SENATE VOTE: 24-13
LOCAL GOVERNMENT 5-3
Ayes: Alejo, Bradford, Campos, Gordon, Hueso
Nays: Smyth, Knight, Norby
SUMMARY: Eliminates the requirement of voter approval to create an infrastructure financing district (IFD) and revises the provisions governing the public facilities that may be financed by an IFD. Specifically, this bill:
1) Requires an IFD to only finance structural or nonstructural public capital facilities.
2) Adds the following to the types of facilities an IFD can finance:
a) Facilities and watershed lands used for the collection and treatment of water for urban uses;
b) Flood management, including levees, bypasses; and,
c) Habitat restoration.
3) Authorizes an IFD to finance the cleanup and development of brownfields-properties contaminated by hazardous waste under the provisions of the Polanco Redevelopment Act.
4) Removes the prohibition against an IFD including any portion of a redevelopment project area.
5) Authorizes an IFD to finance any projects that implement a sustainable communities strategy (SCS) as required under SB 375 (Steinberg), Chapter 728, Statutes of 2008.
6) Removes intent language that an IFD has to cover areas that are substantially undeveloped.
7) Changes the time period that any action or proceeding to attack, review, set aside, void, or annul the creation of an IFD or the adoption of an infrastructure financing plan from 30 days after the enactment of the ordinance creating the IFD to 30 days after the date the legislative body adopted the resolution adopting the infrastructure financing plan.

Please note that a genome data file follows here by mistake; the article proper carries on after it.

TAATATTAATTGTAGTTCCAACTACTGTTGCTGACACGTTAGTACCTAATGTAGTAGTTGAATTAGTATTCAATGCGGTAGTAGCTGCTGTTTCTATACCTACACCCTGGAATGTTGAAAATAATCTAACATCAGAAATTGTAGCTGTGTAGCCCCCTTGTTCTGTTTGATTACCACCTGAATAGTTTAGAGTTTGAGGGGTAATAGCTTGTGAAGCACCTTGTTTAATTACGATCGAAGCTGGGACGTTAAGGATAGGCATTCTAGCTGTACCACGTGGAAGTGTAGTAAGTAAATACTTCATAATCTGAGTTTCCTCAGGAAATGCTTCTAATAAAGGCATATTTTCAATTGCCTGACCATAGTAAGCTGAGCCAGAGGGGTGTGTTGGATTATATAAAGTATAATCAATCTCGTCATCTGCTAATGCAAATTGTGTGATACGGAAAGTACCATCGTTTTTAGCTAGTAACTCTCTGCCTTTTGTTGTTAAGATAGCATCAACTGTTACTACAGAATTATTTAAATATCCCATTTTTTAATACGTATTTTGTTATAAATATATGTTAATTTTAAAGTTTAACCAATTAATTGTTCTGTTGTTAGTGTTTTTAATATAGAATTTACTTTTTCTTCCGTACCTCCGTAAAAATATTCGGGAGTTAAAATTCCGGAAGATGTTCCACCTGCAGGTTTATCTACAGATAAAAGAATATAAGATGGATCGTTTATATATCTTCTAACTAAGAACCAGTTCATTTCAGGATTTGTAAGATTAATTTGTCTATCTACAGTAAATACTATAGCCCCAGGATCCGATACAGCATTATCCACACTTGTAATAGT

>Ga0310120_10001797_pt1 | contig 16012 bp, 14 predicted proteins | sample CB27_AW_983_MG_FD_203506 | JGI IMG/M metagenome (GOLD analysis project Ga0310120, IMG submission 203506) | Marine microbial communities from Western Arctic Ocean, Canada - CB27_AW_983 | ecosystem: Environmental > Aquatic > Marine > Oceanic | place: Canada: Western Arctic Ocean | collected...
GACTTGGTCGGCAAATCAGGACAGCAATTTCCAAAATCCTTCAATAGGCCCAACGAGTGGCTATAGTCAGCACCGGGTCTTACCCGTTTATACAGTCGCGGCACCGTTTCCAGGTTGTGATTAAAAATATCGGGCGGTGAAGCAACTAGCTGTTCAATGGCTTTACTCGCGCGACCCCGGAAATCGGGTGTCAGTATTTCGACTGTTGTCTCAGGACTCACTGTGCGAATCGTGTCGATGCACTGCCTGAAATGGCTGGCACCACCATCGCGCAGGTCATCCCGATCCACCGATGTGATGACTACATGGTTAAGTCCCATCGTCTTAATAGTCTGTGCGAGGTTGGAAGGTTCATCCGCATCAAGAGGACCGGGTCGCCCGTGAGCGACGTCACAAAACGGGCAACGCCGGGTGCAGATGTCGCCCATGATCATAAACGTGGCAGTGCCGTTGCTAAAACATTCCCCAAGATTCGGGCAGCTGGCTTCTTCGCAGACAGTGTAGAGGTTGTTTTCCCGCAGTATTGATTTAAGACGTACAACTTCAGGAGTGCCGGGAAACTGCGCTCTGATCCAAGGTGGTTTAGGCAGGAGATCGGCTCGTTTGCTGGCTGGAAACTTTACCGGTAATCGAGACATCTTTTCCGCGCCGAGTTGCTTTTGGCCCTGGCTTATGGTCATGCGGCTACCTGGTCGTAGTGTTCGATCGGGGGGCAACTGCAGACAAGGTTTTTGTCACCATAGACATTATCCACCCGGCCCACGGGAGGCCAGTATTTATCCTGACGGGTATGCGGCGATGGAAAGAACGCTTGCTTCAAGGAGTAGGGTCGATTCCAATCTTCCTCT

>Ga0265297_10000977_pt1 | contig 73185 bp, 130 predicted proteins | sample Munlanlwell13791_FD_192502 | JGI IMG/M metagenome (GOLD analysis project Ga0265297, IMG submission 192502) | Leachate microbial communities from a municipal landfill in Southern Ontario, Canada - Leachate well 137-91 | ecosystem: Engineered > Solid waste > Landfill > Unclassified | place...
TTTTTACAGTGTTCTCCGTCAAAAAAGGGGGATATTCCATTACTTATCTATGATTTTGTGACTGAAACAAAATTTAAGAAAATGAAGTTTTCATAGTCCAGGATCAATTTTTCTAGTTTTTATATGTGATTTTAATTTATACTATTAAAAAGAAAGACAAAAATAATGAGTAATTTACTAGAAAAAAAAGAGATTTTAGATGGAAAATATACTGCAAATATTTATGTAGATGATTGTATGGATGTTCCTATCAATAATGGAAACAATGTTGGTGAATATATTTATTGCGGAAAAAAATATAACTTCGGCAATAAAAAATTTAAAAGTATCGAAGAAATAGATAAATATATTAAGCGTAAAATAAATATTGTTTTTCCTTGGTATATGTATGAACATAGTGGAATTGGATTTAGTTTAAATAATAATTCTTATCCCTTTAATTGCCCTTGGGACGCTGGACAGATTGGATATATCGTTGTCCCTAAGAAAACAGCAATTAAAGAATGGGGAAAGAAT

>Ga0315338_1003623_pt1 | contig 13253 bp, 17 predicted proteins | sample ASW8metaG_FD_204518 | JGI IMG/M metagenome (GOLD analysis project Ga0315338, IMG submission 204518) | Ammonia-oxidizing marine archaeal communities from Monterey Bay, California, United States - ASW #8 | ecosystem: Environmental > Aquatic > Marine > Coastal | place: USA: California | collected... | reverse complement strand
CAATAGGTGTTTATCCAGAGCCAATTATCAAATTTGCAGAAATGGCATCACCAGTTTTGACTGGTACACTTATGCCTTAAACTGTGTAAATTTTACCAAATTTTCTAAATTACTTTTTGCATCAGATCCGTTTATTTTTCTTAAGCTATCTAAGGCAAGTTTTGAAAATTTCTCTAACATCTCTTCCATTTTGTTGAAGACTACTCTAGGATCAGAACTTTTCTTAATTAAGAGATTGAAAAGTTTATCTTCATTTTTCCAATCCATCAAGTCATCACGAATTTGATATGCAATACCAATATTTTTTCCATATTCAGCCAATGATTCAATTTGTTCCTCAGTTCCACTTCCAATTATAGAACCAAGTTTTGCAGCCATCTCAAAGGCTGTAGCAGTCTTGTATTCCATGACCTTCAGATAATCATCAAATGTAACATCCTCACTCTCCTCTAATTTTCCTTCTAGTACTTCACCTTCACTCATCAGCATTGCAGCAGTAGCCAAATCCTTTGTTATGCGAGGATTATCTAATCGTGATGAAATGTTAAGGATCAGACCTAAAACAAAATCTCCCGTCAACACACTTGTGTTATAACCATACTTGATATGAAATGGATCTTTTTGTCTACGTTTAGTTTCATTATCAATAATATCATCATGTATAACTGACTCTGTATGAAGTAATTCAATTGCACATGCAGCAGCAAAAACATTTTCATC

8) Changes the time period that any action or proceeding to attack, review, set aside, void, or annul the issuance of bonds by the IFD from 30 days after the resolution that the voters approved the issuance of bonds to 30 days from the date the legislative body adopted the resolution providing for the issuance of bonds.
9) Prohibits an IFD from providing any form of financial assistance to a vehicle dealer or big box retailer, or a business entity that sells or leases land to a vehicle dealer or big box retailer that is relocating from the territorial jurisdiction of one local agency to the territorial jurisdiction of another local agency but within the same market area.
10) Requires the resolution of intention for the creation of an IFD to state the need for the IFD and the goals the IFD proposes to achieve by financing public facilities.